At A Glance
A varied and scenic hike along the McCloud River that passes a great swimming hole and an unusual bayou-like area formed by a historic bridge. Further downstream the river becomes swift moving through volcanic rock formations, culminating in the uppermost of the McCloud River’s famed trio of waterfalls.
Total Distance: 6 miles
Elevation Gain: Minimal
Season: All year
Along The River Running Pt. IV
The McCloud River is one of the great waterways of Northern California. Known for its fantastic fishing and trio of excellent waterfalls, it is a river steeped in primeval beauty. With the exception of the impoundment that forms Lake McCloud, it is a wild, free-flowing river until finally being stilled at Shasta Lake. The McCloud River rises in the lowlands around the division between the Lassen and Shasta Cascade regions to the east of Mount Shasta. It flows west, passing through the McCloud Flats before finally pouring into the McCloud River Canyon, the end of which concludes its journey to Shasta Lake. Over the course of the river’s 77 miles most hikers intent on exploring the river do so via the McCloud River Preserve Trail and the McCloud River Falls Trail. However, this is by no means the extent of the trails that explore the river. The latter of the two in particular is only a small section of a larger trail system that sees little use and even less notoriety. The trail to the three McCloud Falls is a 2.5 miles segment of the more extensive McCloud River Trail, which stretches along more than 15 miles of the McCloud River. Hikers justifiably gravitate to the spectacular waterfalls to the exclusion of the rest of the McCloud River Trail. This leaves over 12.5 miles of riparian pathway left almost unused and a perfect opportunity to enjoy a beautiful river with some quality isolation
The portion of the McCloud River Trail between Camp 4 and Upper Falls is the last part of the trail that receives little use. The rest of the trail, as one hikes west, is one of the most heavily trails in the Mount Shasta area. Due to the level of use and the striking, spectacular scenery, that section of the McCloud River Trail has been treated separately and discussed as if one were hiking west to east, which is the way most hikers enjoy that part of the trail. However, like the rest of the River Trail, the section leading up to Upper Falls is best hiked along in east to west orientation. This section of trail is also the most varied by a wide margin. The trail has some of the usual riverside scenery that has typified much of the trail prior to Camp 4, as well as some of the forested hiking when the trail veers frustratingly far from the water in an effort to stay clear of the high water mark. Thankfully, the trail also passes some interesting new features. There is a large bayou type area where the rivers current is stilled and it meanders through several channels cutting through dense brush. History buffs will also be fascinated by the Lakin Dam, a small diversion dam that once supplied water for the Mill in McCloud. Although it is not a natural waterfall, the river pouring over the dam is still a pleasant sight. Below the dam the river is swift moving through increasingly common volcanic features, including a significant amount of basalt and some ancient lava flows. This is indicative of the increasingly rugged geology that will produce the three famed McCloud River Falls, which lie just up ahead.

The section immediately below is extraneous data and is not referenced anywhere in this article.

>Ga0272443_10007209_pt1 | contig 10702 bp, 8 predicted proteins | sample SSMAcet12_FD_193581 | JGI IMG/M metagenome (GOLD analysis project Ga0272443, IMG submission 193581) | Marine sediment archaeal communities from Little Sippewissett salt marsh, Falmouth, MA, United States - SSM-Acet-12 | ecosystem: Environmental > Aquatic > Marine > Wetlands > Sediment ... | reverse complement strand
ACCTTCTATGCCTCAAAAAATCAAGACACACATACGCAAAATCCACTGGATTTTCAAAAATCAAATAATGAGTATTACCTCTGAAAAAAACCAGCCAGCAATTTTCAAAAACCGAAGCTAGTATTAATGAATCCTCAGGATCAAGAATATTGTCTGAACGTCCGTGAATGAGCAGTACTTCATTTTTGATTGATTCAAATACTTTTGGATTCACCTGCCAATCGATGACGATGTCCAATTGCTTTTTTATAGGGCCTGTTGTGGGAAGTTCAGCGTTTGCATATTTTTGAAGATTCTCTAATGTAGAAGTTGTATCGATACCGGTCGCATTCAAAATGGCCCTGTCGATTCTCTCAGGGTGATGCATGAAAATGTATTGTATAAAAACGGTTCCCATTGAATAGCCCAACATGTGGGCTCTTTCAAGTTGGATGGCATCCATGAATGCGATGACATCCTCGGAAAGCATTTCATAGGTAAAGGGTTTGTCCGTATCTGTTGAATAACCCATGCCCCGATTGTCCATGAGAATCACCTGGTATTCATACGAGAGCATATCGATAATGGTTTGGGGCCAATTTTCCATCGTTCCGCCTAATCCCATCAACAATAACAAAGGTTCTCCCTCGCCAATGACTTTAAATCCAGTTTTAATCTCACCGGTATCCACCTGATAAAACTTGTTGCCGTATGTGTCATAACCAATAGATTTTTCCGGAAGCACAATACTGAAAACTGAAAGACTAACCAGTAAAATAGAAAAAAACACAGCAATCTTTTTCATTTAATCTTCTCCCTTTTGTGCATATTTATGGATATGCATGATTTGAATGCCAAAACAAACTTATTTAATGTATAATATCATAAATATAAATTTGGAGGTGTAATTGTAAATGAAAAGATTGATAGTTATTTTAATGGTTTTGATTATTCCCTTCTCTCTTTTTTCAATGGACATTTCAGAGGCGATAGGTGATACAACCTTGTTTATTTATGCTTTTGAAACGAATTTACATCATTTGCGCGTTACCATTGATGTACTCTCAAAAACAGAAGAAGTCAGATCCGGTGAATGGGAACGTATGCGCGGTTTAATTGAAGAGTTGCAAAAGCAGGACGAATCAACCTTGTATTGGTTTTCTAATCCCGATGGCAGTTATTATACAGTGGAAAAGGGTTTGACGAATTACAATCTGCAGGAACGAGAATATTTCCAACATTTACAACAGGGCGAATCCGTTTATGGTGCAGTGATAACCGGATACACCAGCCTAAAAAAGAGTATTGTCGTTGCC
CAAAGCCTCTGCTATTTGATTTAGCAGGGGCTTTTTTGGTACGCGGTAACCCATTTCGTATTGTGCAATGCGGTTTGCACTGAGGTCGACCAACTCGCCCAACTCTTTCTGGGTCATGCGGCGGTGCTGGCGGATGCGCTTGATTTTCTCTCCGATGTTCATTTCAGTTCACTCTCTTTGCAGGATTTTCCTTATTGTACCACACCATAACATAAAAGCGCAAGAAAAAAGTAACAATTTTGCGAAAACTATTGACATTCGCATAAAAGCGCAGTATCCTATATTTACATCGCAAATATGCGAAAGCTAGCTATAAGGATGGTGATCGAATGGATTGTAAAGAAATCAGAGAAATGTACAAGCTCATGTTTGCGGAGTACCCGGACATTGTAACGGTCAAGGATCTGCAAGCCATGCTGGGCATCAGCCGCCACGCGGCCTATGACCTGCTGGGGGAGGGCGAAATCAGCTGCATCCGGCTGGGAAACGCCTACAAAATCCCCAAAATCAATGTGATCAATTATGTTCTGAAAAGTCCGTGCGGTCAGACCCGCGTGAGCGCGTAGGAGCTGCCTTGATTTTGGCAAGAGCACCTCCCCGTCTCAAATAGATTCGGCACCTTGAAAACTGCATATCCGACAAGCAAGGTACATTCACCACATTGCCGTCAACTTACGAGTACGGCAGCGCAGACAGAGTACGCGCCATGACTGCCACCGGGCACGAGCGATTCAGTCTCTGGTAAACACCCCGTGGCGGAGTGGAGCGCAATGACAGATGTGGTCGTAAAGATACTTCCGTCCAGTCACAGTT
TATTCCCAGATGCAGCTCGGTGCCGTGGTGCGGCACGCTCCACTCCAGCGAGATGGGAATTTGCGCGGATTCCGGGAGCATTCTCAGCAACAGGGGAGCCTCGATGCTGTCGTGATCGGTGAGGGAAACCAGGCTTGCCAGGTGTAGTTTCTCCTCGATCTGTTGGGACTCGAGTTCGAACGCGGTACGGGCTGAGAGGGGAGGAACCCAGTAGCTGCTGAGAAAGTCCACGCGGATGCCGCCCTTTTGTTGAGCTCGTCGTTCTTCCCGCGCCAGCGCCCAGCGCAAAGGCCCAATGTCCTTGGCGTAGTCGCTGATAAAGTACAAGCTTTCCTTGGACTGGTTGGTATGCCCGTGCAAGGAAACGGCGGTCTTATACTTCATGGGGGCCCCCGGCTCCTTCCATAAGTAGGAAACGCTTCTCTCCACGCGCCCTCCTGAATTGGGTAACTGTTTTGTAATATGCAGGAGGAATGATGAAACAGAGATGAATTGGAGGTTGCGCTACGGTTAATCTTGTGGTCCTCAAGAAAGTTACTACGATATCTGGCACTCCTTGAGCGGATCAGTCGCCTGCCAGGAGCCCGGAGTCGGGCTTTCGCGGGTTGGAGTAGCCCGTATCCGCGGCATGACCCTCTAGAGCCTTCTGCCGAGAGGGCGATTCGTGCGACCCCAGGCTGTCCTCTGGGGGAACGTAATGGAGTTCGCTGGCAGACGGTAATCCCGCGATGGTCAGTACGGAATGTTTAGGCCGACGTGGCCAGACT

It is worth noting that while this account of this section of the trail that begins at Camp 4 ends at Upper Falls, it is only a short distance further to the superb Middle Falls, which is the highlight of the three waterfalls. Continuing on to this wonderful cataract adds an exclamation point to an already excellent hike and provides an opportunity to watch the geology surrounding the McCloud River run from level, pacific forest to rugged, volcanic river canyon.
Camp 4 is a pleasant group camp on the banks of the McCloud River. It makes a handy embarkation point for the final leg of the McCloud River Trail before reaching the famed trio of waterfalls. Leaving the camp along the river, the trail initially passes through a scenic meadow with the river on the left. The river is 8 to 10 feet below the meadow level, at the bottom of a steep, boulder strewn embankment. The gold color of the soil and lack of tree cover give the river a bright, unusual appearance when compared to other sections seen earlier. The trail soon veers away from the river briefly before the two courses reconvene and follow a parallel path for a ways. Watch for the tight horseshoe bend near where the river turns to the west. From here the trail stays in the general vicinity of the river, though it is usually not directly adjacent to it. The river and trail soon make a turn to the south and continue to run parallel to each other all the way to the Bundoora Spring, about 0.65 miles from Camp 4.